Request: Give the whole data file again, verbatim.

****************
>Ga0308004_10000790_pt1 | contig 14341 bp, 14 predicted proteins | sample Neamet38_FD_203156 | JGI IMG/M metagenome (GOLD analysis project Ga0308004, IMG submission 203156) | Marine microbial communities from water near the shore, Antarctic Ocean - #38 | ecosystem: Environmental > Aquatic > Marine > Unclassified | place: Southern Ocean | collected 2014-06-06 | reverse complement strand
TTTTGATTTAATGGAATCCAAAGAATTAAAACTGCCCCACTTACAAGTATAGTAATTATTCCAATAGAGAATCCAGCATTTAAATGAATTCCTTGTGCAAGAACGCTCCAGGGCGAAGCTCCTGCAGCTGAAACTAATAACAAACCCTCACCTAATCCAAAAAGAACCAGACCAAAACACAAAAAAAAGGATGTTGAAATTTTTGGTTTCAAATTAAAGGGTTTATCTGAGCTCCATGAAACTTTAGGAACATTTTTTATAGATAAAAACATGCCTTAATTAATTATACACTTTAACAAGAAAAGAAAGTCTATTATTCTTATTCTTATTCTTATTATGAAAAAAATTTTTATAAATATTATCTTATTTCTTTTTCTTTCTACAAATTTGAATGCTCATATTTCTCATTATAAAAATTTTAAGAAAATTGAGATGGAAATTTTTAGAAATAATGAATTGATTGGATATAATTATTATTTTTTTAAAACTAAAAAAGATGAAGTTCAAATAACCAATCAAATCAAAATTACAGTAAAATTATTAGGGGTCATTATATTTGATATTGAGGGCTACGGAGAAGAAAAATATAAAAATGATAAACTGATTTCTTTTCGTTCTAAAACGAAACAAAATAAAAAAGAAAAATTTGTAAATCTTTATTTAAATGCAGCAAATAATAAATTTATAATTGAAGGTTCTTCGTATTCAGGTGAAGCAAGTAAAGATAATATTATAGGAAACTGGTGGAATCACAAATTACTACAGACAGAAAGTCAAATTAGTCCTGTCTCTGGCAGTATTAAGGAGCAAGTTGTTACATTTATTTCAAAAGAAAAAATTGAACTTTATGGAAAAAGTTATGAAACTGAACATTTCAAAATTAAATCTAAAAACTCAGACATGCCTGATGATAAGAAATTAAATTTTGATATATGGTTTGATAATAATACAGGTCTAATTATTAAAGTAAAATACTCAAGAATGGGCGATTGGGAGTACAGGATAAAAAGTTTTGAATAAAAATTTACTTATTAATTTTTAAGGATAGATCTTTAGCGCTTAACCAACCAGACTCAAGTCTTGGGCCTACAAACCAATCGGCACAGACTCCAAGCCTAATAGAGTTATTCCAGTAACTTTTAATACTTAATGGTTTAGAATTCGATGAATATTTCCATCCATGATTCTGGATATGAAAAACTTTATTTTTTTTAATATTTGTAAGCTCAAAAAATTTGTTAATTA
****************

>Ga0308004_10000790_pt1 | contig 14341 bp, 14 predicted proteins | sample Neamet38_FD_203156 | JGI IMG/M metagenome (GOLD analysis project Ga0308004, IMG submission 203156) | Marine microbial communities from water near the shore, Antarctic Ocean - #38 | ecosystem: Environmental > Aquatic > Marine > Unclassified | place: Southern Ocean | collected 2014-06-06 | reverse complement strand
TTTTGATTTAATGGAATCCAAAGAATTAAAACTGCCCCACTTACAAGTATAGTAATTATTCCAATAGAGAATCCAGCATTTAAATGAATTCCTTGTGCAAGAACGCTCCAGGGCGAAGCTCCTGCAGCTGAAACTAATAACAAACCCTCACCTAATCCAAAAAGAACCAGACCAAAACACAAAAAAAAGGATGTTGAAATTTTTGGTTTCAAATTAAAGGGTTTATCTGAGCTCCATGAAACTTTAGGAACATTTTTTATAGATAAAAACATGCCTTAATTAATTATACACTTTAACAAGAAAAGAAAGTCTATTATTCTTATTCTTATTCTTATTATGAAAAAAATTTTTATAAATATTATCTTATTTCTTTTTCTTTCTACAAATTTGAATGCTCATATTTCTCATTATAAAAATTTTAAGAAAATTGAGATGGAAATTTTTAGAAATAATGAATTGATTGGATATAATTATTATTTTTTTAAAACTAAAAAAGATGAAGTTCAAATAACCAATCAAATCAAAATTACAGTAAAATTATTAGGGGTCATTATATTTGATATTGAGGGCTACGGAGAAGAAAAATATAAAAATGATAAACTGATTTCTTTTCGTTCTAAAACGAAACAAAATAAAAAAGAAAAATTTGTAAATCTTTATTTAAATGCAGCAAATAATAAATTTATAATTGAAGGTTCTTCGTATTCAGGTGAAGCAAGTAAAGATAATATTATAGGAAACTGGTGGAATCACAAATTACTACAGACAGAAAGTCAAATTAGTCCTGTCTCTGGCAGTATTAAGGAGCAAGTTGTTACATTTATTTCAAAAGAAAAAATTGAACTTTATGGAAAAAGTTATGAAACTGAACATTTCAAAATTAAATCTAAAAACTCAGACATGCCTGATGATAAGAAATTAAATTTTGATATATGGTTTGATAATAATACAGGTCTAATTATTAAAGTAAAATACTCAAGAATGGGCGATTGGGAGTACAGGATAAAAAGTTTTGAATAAAAATTTACTTATTAATTTTTAAGGATAGATCTTTAGCGCTTAACCAACCAGACTCAAGTCTTGGGCCTACAAACCAATCGGCACAGACTCCAAGCCTAATAGAGTTATTCCAGTAACTTTTAATACTTAATGGTTTAGAATTCGATGAATATTTCCATCCATGATTCTGGATATGAAAAACTTTATTTTTTTTAATATTTGTAAGCTCAAAAAATTTGTTAATTA